Back in the states. After another quick stopover in Portland, we headed for the birthplace of sport climbing: Smith Rock. Back out on the high desert of Central Oregon, it’s a small but picturesque state park. The Crooked River cuts through towering volcanic formations. Most of the visitors to the park are hikers and sight-seers, but a lot of times it’s the climbers they’re taking pictures of, not the landscape.
This was another destination that got a lot of recommendations from other climbers. Maybe there was too much hype built up around it. Maybe any place we went to right after Squamish would pale in comparison. But I just wasn’t all that impressed. The rock, volcanic tuff, felt chossy and unstable compared to the solid granite we had been climbing on for the past month. The routes were okay, but I didn’t find any lines that were super inspiring. And the bolting was, well… risky. We were warned before we got there that a lot of the routes are runout, and that we’ll need an extra long stick clip because many of the routes have a first bolt 15 feet off the ground. Some people say it’s because of erosion at the base of the cliffs. Others say it’s because a lot of the routes started out as shorter boulder problems. Either way, Smith locals and route-setters pride themselves on the bold, daring climbing there. I know that rock climbing is inherently risky, and there are always going to be routes that are more dangerous than others. But intentionally leaving something less protected for the sake of… I don’t know, ego? tradition? That doesn’t interest me and it’s not why I climb.
The whole time we were there I just had a general feeling of uneasiness. It also didn’t help that on our third day of climbing we witnessed a man die, right across the creek from us. It wasn’t climbing related. He had a heart attack. But as we sat there and watched the rangers and eventually EMTs perform CPR for upwards of 25 minutes, I couldn’t help but notice that 50 feet away, people cheerily continued to climb. I’m not sure what I expected them to do. They certainly couldn’t assist with the rescue and would likely get in the way. It just felt weird how unaffected they were. The whole scene also reinforced the fact that, even in a very popular and relatively accessible park like Smith Rock, it can take a long time for emergency personnel to respond to an accident.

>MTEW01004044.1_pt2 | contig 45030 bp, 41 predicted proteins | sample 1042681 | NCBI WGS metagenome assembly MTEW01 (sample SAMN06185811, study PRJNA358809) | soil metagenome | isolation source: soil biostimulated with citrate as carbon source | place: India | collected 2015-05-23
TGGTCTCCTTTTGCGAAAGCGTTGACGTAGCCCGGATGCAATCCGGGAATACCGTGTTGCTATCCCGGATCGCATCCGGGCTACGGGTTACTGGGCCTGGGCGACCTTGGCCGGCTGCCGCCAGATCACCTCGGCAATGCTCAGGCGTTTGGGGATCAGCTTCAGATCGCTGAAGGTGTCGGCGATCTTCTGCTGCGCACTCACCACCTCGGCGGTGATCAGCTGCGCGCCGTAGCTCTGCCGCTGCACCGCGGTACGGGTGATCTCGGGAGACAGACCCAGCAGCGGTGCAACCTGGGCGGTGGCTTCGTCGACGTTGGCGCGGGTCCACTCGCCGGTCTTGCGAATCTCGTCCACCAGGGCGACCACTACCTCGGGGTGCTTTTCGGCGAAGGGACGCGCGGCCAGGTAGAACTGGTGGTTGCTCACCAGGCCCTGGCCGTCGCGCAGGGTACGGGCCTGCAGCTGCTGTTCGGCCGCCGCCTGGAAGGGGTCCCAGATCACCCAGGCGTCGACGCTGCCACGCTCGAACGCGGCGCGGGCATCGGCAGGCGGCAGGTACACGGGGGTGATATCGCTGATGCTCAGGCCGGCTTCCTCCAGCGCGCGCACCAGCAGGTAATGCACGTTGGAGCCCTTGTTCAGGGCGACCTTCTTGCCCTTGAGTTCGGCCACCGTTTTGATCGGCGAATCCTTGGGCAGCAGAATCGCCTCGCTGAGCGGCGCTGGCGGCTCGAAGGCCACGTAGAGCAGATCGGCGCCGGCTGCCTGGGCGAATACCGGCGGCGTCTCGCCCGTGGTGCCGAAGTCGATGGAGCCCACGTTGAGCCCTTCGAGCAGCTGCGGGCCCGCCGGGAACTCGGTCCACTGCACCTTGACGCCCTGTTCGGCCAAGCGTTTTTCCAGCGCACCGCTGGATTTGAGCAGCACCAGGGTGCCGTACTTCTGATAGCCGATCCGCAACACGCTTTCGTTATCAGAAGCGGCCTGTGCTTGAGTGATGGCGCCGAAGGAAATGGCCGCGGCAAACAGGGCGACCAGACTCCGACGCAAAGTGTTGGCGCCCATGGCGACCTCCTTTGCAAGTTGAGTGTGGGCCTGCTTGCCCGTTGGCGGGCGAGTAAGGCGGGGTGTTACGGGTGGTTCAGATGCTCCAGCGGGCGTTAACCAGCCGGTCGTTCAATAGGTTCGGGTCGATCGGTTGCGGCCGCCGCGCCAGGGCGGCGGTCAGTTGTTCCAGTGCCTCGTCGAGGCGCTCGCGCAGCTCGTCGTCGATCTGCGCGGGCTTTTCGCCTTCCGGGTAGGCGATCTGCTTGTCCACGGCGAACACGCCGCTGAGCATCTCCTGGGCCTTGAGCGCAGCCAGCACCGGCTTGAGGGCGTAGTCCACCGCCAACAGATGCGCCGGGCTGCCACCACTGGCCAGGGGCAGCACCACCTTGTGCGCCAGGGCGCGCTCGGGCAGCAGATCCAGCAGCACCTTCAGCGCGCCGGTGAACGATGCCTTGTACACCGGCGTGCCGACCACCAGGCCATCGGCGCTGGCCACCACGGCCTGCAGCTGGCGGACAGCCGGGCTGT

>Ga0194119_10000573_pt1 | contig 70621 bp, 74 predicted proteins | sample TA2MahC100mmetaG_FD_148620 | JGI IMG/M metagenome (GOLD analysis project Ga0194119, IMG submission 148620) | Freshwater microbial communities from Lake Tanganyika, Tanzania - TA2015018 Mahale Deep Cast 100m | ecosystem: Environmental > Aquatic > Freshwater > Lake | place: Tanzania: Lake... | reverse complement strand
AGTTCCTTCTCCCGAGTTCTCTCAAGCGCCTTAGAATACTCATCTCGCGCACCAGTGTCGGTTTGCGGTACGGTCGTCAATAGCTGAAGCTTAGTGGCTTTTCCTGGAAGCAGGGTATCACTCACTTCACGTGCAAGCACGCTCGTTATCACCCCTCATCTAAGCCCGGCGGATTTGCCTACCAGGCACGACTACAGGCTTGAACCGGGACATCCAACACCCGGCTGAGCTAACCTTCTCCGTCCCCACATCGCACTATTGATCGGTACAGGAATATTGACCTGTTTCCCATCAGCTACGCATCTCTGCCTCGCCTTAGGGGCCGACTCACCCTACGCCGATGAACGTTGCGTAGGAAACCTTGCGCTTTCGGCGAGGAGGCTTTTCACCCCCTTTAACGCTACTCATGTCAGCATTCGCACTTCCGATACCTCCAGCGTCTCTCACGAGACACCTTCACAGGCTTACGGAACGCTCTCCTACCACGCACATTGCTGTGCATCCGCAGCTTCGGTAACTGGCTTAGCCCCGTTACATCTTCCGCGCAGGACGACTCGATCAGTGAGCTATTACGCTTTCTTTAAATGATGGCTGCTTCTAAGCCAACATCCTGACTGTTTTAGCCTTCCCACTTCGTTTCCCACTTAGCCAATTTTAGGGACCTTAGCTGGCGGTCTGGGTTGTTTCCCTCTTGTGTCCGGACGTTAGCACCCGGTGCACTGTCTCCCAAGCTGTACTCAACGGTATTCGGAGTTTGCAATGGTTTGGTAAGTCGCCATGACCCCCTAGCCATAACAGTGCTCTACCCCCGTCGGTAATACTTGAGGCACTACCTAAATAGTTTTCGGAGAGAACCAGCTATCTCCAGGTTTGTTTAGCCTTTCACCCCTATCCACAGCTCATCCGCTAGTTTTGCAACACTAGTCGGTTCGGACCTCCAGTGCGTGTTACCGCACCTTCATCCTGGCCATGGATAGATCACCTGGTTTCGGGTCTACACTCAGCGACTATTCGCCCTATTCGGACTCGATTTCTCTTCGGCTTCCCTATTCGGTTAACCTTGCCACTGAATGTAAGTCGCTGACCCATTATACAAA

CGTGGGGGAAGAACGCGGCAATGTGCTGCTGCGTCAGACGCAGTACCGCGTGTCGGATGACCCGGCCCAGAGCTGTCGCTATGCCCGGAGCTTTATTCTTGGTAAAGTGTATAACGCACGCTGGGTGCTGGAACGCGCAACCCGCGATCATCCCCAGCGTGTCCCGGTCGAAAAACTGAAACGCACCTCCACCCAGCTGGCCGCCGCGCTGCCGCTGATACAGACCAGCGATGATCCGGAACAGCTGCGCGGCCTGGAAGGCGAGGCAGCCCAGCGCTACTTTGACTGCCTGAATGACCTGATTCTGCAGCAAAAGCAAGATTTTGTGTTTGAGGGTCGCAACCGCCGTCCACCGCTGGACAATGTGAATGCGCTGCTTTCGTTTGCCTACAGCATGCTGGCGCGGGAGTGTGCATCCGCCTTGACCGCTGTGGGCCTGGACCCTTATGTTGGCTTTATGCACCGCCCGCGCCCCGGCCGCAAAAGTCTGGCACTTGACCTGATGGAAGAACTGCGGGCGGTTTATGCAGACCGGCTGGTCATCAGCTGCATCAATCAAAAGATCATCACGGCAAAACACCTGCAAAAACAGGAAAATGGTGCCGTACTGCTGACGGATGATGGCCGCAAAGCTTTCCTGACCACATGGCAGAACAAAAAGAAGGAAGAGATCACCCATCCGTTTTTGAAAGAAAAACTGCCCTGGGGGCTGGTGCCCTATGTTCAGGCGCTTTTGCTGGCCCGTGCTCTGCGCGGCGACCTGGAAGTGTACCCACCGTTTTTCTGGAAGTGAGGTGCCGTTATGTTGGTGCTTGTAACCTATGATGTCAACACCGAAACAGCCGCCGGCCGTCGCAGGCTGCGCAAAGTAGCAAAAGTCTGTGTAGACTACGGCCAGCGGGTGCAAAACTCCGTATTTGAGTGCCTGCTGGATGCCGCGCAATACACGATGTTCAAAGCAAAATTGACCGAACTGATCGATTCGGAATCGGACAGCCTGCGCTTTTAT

So I’m okay with not being the most daring climber. Maybe as my strength, technique, and mental game improve I’ll feel more comfortable on some of the bolder stuff. But I’m not willing to put myself in a position where I don’t feel safe and confident in my abilities.
I guess that’s one of the great things about rock climbing, though, that everyone’s experience is different and every climber does so for their own reasons. Some do it for the thrill seeking. Others for the achievement. For me, it’s about the mental and physical challenge, the puzzle solving, the beauty of the line, the appreciation of being outdoors.
It wasn’t all bad, though. We climbed an easy three pitch sport route that got us to the top of the cliff. And even though we had a guide and two clients climbing right at our heels, we got to enjoy the view from the top for a little while. One day we got to watch the local smoke jumpers doing practice jumps and supply drops. The ranch down the road from our campground was harvesting fields their mint fields, so every day the drive home ended with a burst of freshness. And that big desert sky is something I will never ever get tired of gazing at.